After this week’s CPI figures surprised towards the upside, Nedbank now forecasts that South Africa’s inflation is forecast to increase to over 7% in June.
In a research note on Wednesday (22 June), the bank noted that petrol prices rose by more than 10% month-on-month in June. On top of this, June is a heavy survey month, including owners’ equivalent rent, actual rentals, taxi, train, and bus fares, motor vehicle insurance, and domestic workers’ wages.
“Relatively hefty increases are expected in owners’ equivalent rent and actual rentals due to the 50-basis-points hike in interest rates in May, while transport fares are also likely to increase significantly to compensate for the surge in fuel prices.
“June’s headline figure, however frightening, is forecast to be the peak in the inflation cycle. Thereafter, inflation should start to ease off the higher base established in the second half of last year. However, the upside risks remain considerable,” the bank said.
It added that tentative signs of some easing in global oil and food prices emerged over the past two months.
“The Brent crude oil price moderated slightly over the past week, but world supply remains tight, and the lifting of Covid restrictions in China will likely intensify these strains.
“In addition, domestic fuel prices will be lifted by the phasing in of the full fuel levy in July and August. International food prices also eased somewhat over April and May, while global supply chain bottlenecks receded slightly since China relaxed Covid restrictions on Shanghai and other manufacturing and transport hubs.”
South Africa’s surprise inflation figures of 6.5% this week, alongside continued interest rate hikes in the US, point to a 75 basis point interest rate hike in July, says BNP Paribas senior economist Jeff Schultz.
“We have raised our forecasts for near-term rate hikes by the South African Reserve Bank – we now expect 75bp hikes at the July and September MPC meetings, up from our previous forecast of 50bp moves and well above the consensus expectation,” Schultz said in a research note on Friday (24 June).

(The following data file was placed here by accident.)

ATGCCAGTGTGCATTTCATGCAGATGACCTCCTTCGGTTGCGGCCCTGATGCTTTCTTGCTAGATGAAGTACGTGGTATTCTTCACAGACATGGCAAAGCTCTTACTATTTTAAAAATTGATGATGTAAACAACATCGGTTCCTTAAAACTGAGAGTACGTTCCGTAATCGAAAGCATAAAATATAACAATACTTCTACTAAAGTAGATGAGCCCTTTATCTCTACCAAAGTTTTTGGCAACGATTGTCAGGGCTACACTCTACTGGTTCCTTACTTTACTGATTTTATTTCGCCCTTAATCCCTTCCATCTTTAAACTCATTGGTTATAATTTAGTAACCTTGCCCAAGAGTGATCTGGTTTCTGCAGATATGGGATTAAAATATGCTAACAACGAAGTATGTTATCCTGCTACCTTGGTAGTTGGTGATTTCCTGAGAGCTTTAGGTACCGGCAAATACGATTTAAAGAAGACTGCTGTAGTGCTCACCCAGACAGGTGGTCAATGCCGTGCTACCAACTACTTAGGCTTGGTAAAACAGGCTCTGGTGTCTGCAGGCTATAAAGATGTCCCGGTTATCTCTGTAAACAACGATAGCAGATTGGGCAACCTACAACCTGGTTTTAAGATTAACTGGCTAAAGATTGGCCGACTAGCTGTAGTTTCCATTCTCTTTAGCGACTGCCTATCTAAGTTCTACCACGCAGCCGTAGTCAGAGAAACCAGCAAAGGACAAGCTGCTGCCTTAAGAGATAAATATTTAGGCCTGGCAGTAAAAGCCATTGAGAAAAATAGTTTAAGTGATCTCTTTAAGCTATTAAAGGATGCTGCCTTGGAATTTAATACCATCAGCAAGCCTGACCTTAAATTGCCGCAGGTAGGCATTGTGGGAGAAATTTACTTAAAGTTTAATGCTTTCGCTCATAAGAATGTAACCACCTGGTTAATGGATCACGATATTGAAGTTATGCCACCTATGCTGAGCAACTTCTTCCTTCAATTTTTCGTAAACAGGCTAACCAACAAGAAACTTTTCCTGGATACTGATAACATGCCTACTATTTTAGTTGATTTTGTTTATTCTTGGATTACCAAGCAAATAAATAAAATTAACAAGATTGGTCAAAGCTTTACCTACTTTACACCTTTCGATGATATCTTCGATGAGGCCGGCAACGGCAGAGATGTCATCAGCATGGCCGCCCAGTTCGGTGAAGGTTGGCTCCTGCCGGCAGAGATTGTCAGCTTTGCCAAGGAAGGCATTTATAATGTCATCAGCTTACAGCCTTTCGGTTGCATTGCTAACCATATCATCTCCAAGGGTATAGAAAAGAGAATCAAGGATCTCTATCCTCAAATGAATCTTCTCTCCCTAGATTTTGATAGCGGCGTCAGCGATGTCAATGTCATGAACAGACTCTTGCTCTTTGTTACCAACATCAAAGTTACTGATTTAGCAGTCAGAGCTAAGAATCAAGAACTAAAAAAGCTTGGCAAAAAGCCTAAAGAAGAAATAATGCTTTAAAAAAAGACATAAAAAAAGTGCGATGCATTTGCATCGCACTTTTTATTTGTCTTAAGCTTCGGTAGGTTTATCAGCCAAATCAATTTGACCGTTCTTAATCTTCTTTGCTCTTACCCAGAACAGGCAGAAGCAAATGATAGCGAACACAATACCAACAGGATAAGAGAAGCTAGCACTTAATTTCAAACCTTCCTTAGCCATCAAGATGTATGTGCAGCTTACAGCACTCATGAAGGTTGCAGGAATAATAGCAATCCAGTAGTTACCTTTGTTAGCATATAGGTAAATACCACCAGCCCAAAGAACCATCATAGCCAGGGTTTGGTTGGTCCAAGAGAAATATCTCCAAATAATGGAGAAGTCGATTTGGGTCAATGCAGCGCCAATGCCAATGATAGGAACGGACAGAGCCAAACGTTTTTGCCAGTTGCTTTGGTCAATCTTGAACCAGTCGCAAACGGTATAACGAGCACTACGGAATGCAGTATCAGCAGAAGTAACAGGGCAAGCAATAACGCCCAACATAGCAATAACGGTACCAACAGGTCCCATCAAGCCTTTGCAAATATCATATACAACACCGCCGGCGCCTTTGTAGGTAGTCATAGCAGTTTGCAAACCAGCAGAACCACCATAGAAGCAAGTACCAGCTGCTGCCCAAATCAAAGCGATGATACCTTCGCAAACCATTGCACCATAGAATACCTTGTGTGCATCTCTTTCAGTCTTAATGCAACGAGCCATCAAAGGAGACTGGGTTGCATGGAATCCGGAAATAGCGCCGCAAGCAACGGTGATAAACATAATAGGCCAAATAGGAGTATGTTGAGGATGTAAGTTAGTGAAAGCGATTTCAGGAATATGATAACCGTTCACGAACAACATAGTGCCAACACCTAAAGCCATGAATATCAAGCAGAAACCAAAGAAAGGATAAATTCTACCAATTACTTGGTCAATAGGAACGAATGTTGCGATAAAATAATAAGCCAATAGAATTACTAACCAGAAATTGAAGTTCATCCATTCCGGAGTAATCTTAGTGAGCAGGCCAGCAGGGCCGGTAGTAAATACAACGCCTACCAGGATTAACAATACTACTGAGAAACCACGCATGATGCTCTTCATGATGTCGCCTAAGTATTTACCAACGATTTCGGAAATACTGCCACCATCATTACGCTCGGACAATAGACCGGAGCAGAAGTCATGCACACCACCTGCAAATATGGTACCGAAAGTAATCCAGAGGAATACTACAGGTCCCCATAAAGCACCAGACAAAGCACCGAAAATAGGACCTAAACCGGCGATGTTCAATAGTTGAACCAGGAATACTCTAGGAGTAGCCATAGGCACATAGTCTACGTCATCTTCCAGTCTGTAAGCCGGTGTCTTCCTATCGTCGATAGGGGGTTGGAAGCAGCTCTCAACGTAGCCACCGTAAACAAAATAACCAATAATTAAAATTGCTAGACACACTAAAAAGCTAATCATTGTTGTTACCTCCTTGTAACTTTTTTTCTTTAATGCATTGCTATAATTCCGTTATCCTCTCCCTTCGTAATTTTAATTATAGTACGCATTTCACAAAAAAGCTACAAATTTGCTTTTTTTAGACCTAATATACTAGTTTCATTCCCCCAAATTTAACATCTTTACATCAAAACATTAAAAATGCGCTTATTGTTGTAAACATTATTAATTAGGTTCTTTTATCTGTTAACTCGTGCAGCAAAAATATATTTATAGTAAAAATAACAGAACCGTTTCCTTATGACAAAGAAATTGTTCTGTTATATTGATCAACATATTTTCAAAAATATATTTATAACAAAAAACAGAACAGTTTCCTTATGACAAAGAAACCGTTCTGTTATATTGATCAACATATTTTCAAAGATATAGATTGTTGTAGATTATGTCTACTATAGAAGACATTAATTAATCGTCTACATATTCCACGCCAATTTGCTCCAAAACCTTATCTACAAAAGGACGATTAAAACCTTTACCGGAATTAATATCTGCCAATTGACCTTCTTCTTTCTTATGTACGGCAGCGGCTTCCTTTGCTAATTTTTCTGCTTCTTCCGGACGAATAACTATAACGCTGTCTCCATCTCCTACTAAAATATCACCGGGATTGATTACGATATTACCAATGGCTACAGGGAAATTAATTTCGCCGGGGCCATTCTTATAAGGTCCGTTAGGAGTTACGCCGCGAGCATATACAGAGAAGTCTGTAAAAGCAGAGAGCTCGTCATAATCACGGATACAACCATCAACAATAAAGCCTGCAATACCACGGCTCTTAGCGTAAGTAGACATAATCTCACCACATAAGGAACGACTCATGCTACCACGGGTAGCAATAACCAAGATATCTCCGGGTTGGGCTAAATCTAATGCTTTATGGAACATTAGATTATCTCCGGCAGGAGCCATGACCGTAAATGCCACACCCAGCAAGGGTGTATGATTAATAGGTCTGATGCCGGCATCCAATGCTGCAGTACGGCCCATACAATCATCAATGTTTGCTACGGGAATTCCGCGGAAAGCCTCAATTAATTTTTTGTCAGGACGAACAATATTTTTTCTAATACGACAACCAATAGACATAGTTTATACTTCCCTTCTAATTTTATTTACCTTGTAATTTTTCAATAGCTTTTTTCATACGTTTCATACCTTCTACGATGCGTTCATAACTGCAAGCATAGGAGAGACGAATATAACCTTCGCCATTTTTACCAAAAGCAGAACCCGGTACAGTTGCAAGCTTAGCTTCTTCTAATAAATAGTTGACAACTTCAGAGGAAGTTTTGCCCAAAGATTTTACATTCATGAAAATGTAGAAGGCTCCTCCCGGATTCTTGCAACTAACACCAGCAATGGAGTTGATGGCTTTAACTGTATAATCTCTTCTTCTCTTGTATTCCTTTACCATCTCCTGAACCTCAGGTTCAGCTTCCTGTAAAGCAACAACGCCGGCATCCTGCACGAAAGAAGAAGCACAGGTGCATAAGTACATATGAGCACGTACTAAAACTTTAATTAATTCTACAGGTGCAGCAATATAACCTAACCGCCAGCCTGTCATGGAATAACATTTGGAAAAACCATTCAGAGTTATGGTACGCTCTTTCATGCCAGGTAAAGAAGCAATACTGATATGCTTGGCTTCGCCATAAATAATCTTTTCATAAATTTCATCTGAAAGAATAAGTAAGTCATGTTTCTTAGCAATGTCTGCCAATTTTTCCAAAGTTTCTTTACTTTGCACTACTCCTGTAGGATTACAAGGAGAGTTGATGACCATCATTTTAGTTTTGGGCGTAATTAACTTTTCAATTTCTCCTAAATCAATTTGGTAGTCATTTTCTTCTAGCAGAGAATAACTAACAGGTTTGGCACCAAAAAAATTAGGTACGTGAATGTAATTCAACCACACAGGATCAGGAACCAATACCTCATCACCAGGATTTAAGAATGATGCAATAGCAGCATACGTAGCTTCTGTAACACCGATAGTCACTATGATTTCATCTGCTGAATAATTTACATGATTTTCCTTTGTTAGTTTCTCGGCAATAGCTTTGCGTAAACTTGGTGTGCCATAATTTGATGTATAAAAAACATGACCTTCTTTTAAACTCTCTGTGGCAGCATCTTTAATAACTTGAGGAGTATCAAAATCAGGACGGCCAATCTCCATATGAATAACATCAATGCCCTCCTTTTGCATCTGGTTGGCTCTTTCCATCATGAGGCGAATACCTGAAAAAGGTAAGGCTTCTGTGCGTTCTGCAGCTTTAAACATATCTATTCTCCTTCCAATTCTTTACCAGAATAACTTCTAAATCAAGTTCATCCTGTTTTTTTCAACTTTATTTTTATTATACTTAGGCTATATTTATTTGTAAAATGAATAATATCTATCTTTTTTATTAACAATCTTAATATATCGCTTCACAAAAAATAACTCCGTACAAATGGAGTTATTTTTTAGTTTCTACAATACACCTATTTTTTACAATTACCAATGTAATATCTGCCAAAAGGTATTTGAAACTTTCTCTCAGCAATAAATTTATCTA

“In addition, we have raised our forecast of the SARB’s terminal rate by 50bp to 7% as inflation now looks set to be higher for longer, and is unlikely to fall back to the SARB’s 4.5% target midpoint before 2024.”
With inflation seen as the main threat to the economy, BNP Paribas forecast that most members of the Reserve Bank’s monetary policy committee are likely to favour raising rates to a neutral real level as quickly as possible to prevent a further rise in inflation expectations.
The bank now forecasts:
- A 75bps hike from the SARB in July;
- A further 75bps hike in the September meeting;
- A 50bps hike in November;
- A 25bps hike in January 2023.
The Standard Bank group has also revised its interest rate forecasts for 2022, with the bank now expecting more hikes as inflation continues to bite.
“Since reporting in March 2022, the global macro-economic outlook has deteriorated. Growth has slowed, inflation has risen, and uncertainty has increased. Key drivers include the ongoing conflict in Ukraine, the strict lockdowns in China, and persistent global supply chain disruptions,” the bank said in a trading statement on 14 June.
“In March 2022, Standard Bank Research expected interest rates in South Africa to increase by 100 basis points for the full year. This has been revised up to 175 basis points,” it said.
Economists were largely surprised by inflation data published by Statistics South Africa this week, with forecasts predicting inflation to reach the Reserve Bank’s ceiling of 6%. However, actual inflation came in at 6.5%, and there are now concerns that this could creep towards the 7% level as the war in Ukraine shows no signs of slowing.